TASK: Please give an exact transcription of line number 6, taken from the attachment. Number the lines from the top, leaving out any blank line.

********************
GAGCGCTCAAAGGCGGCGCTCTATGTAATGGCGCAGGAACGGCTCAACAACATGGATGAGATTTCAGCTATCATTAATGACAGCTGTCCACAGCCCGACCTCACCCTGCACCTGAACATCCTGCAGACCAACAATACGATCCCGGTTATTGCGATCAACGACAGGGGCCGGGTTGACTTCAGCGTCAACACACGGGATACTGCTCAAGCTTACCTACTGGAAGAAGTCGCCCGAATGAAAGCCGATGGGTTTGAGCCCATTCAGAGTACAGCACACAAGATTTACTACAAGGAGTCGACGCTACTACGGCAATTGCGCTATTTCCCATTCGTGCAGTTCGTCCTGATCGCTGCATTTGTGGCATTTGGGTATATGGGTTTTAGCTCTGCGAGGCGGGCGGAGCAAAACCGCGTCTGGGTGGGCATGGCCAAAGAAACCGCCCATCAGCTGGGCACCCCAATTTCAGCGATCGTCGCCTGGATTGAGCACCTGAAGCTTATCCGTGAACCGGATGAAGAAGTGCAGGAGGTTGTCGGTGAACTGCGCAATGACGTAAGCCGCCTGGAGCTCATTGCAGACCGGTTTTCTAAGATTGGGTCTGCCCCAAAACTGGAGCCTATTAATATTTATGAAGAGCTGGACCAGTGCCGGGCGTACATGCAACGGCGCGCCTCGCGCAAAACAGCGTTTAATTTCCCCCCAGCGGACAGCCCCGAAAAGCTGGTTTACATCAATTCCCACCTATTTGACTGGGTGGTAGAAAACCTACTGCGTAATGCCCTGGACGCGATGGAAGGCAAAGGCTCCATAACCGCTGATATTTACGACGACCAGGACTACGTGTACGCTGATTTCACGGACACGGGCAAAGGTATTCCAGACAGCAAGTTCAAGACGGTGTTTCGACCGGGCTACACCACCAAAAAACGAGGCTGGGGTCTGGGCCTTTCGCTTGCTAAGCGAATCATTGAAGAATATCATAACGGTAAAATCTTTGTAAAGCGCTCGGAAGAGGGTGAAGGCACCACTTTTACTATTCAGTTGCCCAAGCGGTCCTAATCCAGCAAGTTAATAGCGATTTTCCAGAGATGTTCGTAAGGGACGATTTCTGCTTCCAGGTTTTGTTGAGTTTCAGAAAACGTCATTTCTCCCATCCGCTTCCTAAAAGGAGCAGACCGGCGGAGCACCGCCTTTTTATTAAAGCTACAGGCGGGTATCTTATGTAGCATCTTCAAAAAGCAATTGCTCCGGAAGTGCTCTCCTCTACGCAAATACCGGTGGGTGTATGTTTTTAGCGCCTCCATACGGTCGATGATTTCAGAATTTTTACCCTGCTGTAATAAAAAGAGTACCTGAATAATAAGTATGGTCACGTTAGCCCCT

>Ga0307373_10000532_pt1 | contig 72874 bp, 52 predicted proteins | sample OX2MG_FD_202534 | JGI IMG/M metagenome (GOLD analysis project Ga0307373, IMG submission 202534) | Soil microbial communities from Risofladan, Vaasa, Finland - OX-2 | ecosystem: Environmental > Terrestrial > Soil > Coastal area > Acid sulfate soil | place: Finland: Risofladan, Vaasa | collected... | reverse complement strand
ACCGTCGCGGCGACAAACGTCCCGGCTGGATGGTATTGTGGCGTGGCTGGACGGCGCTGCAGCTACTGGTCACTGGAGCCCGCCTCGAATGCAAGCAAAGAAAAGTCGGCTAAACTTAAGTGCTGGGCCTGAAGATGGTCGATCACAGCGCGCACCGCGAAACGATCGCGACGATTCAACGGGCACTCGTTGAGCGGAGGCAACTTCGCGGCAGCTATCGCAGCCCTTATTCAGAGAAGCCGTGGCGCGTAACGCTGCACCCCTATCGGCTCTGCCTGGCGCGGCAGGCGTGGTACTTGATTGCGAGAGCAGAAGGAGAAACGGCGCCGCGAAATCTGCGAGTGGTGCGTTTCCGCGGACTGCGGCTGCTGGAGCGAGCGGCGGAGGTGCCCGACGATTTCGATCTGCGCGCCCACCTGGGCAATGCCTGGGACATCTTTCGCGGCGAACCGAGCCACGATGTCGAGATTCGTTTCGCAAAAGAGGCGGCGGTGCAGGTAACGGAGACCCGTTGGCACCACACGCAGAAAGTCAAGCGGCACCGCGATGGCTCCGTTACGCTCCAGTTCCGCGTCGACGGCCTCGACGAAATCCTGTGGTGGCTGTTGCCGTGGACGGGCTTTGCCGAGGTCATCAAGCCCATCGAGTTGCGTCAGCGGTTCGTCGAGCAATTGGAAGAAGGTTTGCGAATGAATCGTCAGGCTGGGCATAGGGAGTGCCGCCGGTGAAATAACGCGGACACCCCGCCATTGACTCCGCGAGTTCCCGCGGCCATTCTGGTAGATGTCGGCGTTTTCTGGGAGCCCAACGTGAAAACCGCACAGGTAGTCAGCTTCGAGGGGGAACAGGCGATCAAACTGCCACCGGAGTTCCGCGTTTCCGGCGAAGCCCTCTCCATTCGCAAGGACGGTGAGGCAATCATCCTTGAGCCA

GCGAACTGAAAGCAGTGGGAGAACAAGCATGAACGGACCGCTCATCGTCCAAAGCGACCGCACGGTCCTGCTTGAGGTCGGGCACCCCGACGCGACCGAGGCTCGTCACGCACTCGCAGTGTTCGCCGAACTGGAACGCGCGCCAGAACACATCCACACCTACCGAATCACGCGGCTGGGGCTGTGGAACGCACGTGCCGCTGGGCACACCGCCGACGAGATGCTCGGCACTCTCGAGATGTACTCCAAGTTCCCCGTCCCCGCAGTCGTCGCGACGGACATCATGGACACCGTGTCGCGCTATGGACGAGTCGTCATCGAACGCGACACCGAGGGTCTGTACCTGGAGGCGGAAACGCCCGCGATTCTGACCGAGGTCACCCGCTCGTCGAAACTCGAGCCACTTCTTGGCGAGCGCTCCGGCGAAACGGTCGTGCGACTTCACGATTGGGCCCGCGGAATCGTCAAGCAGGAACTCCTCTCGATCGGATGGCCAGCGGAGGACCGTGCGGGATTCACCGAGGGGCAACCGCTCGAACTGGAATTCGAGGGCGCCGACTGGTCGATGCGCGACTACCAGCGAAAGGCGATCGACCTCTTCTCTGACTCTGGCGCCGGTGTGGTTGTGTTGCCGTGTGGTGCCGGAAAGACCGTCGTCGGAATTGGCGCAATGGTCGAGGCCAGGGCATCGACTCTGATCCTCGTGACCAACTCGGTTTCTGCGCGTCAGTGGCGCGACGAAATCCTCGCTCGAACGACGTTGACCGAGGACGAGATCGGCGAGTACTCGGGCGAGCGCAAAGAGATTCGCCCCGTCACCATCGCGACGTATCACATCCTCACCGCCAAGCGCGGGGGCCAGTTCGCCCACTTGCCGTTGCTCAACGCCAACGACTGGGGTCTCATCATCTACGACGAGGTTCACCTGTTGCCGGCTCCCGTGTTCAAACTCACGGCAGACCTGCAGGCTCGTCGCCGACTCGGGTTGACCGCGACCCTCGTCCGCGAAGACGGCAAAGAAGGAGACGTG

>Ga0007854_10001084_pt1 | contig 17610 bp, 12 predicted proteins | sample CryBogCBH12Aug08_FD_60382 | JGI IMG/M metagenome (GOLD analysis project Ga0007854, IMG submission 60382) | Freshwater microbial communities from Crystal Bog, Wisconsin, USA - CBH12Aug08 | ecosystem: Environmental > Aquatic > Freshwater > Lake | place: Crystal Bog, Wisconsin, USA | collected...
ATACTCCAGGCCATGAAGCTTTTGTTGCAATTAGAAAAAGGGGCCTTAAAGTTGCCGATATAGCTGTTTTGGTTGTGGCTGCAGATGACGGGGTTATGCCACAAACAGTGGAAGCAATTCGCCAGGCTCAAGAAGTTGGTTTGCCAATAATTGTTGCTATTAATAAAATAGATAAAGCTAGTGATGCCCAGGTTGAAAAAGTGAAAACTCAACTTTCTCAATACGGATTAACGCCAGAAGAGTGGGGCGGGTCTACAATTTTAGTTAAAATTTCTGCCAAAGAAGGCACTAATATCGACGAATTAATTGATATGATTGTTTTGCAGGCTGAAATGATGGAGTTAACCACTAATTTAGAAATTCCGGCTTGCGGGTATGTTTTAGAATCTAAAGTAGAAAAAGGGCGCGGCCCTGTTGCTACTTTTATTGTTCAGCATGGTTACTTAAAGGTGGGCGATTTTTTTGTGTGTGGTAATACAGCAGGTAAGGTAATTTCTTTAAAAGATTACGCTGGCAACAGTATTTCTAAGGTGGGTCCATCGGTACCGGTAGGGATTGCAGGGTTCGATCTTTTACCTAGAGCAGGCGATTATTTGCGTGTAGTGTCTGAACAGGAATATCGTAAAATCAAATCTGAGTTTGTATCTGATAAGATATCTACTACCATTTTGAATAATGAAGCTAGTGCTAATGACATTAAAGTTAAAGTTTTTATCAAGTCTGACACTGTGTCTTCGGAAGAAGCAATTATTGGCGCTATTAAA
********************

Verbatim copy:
ATACTCCAGGCCATGAAGCTTTTGTTGCAATTAGAAAAAGGGGCCTTAAAGTTGCCGATATAGCTGTTTTGGTTGTGGCTGCAGATGACGGGGTTATGCCACAAACAGTGGAAGCAATTCGCCAGGCTCAAGAAGTTGGTTTGCCAATAATTGTTGCTATTAATAAAATAGATAAAGCTAGTGATGCCCAGGTTGAAAAAGTGAAAACTCAACTTTCTCAATACGGATTAACGCCAGAAGAGTGGGGCGGGTCTACAATTTTAGTTAAAATTTCTGCCAAAGAAGGCACTAATATCGACGAATTAATTGATATGATTGTTTTGCAGGCTGAAATGATGGAGTTAACCACTAATTTAGAAATTCCGGCTTGCGGGTATGTTTTAGAATCTAAAGTAGAAAAAGGGCGCGGCCCTGTTGCTACTTTTATTGTTCAGCATGGTTACTTAAAGGTGGGCGATTTTTTTGTGTGTGGTAATACAGCAGGTAAGGTAATTTCTTTAAAAGATTACGCTGGCAACAGTATTTCTAAGGTGGGTCCATCGGTACCGGTAGGGATTGCAGGGTTCGATCTTTTACCTAGAGCAGGCGATTATTTGCGTGTAGTGTCTGAACAGGAATATCGTAAAATCAAATCTGAGTTTGTATCTGATAAGATATCTACTACCATTTTGAATAATGAAGCTAGTGCTAATGACATTAAAGTTAAAGTTTTTATCAAGTCTGACACTGTGTCTTCGGAAGAAGCAATTATTGGCGCTATTAAA